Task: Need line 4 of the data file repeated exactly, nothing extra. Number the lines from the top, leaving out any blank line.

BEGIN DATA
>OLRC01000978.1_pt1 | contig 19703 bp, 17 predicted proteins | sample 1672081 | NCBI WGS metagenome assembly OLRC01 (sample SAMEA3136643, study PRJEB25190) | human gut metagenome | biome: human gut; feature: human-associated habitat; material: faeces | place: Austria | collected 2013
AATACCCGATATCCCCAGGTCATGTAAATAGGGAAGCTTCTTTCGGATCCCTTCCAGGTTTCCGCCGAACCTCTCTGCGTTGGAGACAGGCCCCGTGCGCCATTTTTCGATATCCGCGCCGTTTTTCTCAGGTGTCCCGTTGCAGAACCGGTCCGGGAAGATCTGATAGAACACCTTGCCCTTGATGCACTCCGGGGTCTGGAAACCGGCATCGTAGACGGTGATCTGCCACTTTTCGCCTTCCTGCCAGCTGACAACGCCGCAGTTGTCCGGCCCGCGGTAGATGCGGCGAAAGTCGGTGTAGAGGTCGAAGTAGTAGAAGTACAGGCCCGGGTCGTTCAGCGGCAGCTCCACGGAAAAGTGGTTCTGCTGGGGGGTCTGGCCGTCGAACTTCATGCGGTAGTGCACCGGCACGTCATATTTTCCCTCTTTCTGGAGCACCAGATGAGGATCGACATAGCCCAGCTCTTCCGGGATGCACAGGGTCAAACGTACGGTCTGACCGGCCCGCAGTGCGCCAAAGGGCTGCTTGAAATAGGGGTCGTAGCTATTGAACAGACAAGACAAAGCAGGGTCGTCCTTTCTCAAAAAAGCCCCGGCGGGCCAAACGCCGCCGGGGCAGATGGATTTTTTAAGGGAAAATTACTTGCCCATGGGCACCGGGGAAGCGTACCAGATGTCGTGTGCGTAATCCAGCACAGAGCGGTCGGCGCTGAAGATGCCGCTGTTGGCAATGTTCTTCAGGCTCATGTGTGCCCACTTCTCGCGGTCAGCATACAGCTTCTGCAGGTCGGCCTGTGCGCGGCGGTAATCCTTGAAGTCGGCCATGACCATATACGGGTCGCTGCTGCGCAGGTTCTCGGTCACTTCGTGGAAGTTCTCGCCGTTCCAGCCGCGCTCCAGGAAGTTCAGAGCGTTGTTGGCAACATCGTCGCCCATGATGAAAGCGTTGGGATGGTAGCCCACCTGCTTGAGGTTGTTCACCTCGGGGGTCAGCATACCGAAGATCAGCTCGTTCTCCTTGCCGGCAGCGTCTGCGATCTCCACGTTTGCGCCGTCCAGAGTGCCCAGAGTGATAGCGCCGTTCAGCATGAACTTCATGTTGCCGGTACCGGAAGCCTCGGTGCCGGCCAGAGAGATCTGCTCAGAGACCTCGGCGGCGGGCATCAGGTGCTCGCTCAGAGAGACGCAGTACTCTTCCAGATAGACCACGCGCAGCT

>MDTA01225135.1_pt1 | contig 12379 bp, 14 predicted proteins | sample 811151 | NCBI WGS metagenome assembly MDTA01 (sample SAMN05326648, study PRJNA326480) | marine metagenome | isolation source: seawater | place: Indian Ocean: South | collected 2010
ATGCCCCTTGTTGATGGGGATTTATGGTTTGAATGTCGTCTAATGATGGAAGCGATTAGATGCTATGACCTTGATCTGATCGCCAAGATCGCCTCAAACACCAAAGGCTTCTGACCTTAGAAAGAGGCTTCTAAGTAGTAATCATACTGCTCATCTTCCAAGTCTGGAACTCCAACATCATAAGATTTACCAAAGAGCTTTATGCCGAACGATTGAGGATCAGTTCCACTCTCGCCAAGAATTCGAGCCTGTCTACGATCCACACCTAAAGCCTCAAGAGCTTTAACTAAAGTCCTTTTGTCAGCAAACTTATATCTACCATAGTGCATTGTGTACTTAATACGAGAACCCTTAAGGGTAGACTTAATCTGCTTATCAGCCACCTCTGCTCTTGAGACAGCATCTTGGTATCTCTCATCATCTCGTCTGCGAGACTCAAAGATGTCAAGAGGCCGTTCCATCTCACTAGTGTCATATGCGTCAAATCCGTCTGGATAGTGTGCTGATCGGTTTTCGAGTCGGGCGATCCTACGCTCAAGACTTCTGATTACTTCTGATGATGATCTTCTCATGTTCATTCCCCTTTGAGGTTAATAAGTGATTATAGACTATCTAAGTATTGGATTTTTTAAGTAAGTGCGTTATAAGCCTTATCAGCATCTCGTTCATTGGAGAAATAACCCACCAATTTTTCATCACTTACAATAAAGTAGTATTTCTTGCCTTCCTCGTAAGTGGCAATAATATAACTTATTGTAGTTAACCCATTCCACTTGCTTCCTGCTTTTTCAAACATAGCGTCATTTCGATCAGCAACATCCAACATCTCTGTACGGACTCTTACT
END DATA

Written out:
ATGCCCCTTGTTGATGGGGATTTATGGTTTGAATGTCGTCTAATGATGGAAGCGATTAGATGCTATGACCTTGATCTGATCGCCAAGATCGCCTCAAACACCAAAGGCTTCTGACCTTAGAAAGAGGCTTCTAAGTAGTAATCATACTGCTCATCTTCCAAGTCTGGAACTCCAACATCATAAGATTTACCAAAGAGCTTTATGCCGAACGATTGAGGATCAGTTCCACTCTCGCCAAGAATTCGAGCCTGTCTACGATCCACACCTAAAGCCTCAAGAGCTTTAACTAAAGTCCTTTTGTCAGCAAACTTATATCTACCATAGTGCATTGTGTACTTAATACGAGAACCCTTAAGGGTAGACTTAATCTGCTTATCAGCCACCTCTGCTCTTGAGACAGCATCTTGGTATCTCTCATCATCTCGTCTGCGAGACTCAAAGATGTCAAGAGGCCGTTCCATCTCACTAGTGTCATATGCGTCAAATCCGTCTGGATAGTGTGCTGATCGGTTTTCGAGTCGGGCGATCCTACGCTCAAGACTTCTGATTACTTCTGATGATGATCTTCTCATGTTCATTCCCCTTTGAGGTTAATAAGTGATTATAGACTATCTAAGTATTGGATTTTTTAAGTAAGTGCGTTATAAGCCTTATCAGCATCTCGTTCATTGGAGAAATAACCCACCAATTTTTCATCACTTACAATAAAGTAGTATTTCTTGCCTTCCTCGTAAGTGGCAATAATATAACTTATTGTAGTTAACCCATTCCACTTGCTTCCTGCTTTTTCAAACATAGCGTCATTTCGATCAGCAACATCCAACATCTCTGTACGGACTCTTACT